14. Therefore, subject to the existence of mitigating circumstances penalty cannot be deleted. The assessee must prove beyond the shadow of the doubt there existed a reasonable cause for not complying with the conditions contained in section 269SS of the Act. Circumstances under which the cash was accepted must be explained. Unfortunately no cogent material was produced in that direction. The exigency was stated to be village customs and traditions and the assessee accepted words of the elders of the village from which he hailed and the depositors do not have PANs and the assessee only acted as a custodian of the amount and did not gain anything and the depositors were agriculturists. However, there is no material whatsoever placed on record regarding which elder advice the assessee has taken and details of the agricultural activities carried on by the depositors. Even otherwise, there is nothing brought on record to show that when some of the depositors are holding bank account what prevented the assessee to receive the loan by crossed account payee cheques or by DDs.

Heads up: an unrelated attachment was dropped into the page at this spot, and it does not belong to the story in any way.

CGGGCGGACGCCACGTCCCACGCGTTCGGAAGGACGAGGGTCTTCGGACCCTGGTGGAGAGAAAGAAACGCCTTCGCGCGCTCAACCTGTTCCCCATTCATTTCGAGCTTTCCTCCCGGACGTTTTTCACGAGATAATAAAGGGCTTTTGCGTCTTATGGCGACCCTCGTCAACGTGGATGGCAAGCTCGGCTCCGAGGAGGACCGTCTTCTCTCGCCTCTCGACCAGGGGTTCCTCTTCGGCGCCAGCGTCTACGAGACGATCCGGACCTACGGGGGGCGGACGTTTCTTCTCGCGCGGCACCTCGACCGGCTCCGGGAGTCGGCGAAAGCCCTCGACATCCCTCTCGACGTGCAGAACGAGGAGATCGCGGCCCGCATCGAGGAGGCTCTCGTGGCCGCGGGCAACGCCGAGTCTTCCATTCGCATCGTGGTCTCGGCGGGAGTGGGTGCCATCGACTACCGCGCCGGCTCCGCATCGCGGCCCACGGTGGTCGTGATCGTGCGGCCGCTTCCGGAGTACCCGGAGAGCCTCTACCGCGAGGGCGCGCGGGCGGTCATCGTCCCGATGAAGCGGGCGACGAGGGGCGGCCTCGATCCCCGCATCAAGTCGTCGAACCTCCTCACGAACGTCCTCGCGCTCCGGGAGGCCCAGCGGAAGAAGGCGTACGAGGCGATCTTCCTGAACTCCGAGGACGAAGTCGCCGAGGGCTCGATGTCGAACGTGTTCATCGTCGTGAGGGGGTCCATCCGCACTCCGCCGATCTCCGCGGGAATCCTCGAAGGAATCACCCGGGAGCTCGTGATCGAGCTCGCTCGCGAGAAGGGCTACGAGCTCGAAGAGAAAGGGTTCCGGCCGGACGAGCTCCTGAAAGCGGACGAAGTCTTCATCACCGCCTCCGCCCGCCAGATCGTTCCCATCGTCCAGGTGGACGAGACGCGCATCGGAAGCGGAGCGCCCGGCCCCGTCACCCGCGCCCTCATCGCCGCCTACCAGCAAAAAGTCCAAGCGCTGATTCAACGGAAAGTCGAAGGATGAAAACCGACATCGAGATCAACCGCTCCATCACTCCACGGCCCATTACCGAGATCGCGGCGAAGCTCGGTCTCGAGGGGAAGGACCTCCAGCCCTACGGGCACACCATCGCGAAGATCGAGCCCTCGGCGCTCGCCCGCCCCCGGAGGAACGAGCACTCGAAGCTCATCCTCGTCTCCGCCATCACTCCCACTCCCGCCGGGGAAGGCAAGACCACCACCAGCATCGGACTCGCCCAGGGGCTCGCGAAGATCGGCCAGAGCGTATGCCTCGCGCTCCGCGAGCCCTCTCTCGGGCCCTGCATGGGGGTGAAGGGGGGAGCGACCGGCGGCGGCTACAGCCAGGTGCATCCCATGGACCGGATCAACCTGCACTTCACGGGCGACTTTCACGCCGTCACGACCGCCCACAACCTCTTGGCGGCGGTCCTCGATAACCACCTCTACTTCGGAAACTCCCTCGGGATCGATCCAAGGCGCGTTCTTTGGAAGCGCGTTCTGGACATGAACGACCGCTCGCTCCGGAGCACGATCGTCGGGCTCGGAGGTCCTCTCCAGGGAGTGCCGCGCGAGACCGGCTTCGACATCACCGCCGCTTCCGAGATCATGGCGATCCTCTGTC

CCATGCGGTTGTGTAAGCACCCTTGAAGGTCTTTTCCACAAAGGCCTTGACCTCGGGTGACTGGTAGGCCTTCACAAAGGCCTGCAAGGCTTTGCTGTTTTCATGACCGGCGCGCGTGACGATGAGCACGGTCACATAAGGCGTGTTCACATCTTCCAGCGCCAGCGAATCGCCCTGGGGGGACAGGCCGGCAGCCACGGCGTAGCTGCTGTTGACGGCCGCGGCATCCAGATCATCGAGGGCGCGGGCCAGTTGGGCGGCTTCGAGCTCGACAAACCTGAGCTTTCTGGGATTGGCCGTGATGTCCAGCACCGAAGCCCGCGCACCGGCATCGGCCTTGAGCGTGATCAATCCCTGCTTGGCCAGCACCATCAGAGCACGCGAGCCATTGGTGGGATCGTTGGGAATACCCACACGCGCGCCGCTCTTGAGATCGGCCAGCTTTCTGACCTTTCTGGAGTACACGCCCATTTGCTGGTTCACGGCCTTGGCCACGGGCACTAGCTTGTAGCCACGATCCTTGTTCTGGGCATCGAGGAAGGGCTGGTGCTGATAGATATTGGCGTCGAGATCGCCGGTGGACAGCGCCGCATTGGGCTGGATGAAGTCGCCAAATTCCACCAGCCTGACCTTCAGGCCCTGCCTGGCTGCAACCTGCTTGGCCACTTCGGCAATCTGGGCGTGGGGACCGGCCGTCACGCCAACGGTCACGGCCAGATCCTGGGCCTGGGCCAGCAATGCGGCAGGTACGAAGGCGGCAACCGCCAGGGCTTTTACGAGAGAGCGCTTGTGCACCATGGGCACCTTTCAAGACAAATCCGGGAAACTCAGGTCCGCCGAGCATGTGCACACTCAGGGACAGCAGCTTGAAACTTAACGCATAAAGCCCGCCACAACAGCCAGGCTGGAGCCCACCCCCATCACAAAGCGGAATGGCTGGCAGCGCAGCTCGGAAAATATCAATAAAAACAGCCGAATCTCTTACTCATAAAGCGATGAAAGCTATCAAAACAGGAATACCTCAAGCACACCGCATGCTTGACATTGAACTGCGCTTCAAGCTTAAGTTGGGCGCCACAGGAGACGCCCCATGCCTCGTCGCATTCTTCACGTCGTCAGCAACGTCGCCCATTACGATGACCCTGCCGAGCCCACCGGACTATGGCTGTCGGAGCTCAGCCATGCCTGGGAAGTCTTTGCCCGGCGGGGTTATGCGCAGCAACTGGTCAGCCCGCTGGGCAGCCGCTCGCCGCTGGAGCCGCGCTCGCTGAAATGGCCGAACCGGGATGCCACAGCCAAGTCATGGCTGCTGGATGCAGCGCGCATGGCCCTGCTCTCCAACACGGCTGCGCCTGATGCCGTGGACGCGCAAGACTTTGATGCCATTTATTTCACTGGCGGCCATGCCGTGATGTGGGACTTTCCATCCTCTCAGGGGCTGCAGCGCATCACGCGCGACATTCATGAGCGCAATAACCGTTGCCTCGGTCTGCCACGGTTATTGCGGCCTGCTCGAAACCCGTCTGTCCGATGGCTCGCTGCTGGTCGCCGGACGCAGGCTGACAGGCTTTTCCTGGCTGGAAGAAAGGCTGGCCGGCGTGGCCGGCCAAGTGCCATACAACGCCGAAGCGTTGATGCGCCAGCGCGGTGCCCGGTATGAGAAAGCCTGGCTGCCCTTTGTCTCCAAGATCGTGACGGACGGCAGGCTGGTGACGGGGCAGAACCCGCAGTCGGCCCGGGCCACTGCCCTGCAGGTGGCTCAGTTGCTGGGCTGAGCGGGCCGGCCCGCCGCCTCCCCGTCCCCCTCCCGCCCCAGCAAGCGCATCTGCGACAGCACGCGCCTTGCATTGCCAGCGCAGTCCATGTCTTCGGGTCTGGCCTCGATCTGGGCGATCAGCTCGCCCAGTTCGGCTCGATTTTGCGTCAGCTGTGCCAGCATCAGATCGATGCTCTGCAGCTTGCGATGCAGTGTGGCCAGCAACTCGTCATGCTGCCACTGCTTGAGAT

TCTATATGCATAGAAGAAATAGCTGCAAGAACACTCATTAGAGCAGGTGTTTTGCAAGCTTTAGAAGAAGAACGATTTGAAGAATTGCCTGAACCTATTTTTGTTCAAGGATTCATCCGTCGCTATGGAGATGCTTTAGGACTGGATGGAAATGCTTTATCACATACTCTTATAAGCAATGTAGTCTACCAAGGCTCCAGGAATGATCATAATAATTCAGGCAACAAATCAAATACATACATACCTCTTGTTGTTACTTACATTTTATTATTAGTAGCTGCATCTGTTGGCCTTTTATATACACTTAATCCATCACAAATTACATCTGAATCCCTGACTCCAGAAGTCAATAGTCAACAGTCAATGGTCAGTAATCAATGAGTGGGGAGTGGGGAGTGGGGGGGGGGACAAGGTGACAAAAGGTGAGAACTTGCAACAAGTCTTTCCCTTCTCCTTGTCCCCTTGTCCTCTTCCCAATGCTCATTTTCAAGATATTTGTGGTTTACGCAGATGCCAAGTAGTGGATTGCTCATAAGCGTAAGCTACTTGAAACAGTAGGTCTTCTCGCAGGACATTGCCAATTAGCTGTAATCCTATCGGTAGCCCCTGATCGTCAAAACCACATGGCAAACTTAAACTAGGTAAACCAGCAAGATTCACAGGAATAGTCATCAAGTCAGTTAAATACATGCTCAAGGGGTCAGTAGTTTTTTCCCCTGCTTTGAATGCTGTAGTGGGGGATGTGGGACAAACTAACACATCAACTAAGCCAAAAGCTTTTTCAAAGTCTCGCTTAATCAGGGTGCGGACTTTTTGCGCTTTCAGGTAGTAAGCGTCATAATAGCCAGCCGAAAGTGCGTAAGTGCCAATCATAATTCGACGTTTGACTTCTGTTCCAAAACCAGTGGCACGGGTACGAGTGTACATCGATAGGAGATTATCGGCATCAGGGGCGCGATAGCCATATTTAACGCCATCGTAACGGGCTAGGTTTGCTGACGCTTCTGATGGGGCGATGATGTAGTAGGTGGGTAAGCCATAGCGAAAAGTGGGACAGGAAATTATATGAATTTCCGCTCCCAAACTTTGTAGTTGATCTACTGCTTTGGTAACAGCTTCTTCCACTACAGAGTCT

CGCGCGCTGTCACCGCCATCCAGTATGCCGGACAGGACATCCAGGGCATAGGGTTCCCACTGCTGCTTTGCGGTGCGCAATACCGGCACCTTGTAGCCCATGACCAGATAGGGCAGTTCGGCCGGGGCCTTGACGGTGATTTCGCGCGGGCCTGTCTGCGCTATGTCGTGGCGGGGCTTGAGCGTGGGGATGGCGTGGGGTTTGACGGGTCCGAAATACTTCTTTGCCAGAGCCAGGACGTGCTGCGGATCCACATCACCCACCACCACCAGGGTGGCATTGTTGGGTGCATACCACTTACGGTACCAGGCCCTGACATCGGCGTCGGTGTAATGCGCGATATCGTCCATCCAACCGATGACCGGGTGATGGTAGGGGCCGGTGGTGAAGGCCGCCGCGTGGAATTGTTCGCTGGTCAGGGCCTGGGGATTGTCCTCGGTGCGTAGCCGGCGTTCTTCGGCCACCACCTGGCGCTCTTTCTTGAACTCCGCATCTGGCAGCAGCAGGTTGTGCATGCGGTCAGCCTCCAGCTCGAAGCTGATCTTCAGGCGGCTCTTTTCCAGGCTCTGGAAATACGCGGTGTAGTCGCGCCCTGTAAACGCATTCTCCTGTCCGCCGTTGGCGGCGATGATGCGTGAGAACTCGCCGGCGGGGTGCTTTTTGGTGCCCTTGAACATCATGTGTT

15. In our opinion, the assessee could have very much complied with the requirement of section 269SS of the Act without any difficulty. The majesty of law is to be maintained. The CIT(A) is not justified in accepting the oral explanation offered by the assessee without any cogent material brought on record to delete the penalty. In our opinion, there existed no reasonable cause for accepting the loans/ deposits or aggregate of such loans or deposits of Rs. 20,000 or more from various persons otherwise than by crossed account payee cheques or DDs. As such the assessee committed violation of provisions of section 269SS of the Act. Therefore, the penalty u/s. 271D is attracted and rightly imposed by the Assessing Officer and the learned CIT(A) was not factually or legally correct in deleting the penalty levied by the Assessing Officer. Accordingly, we cannot sustain the order of the CIT(A) which is based on irrelevant considerations. Therefore, we reverse the order of the CIT(A) and restore the order of the Assessing Officer.
16. In the result, Revenue appeal is allowed.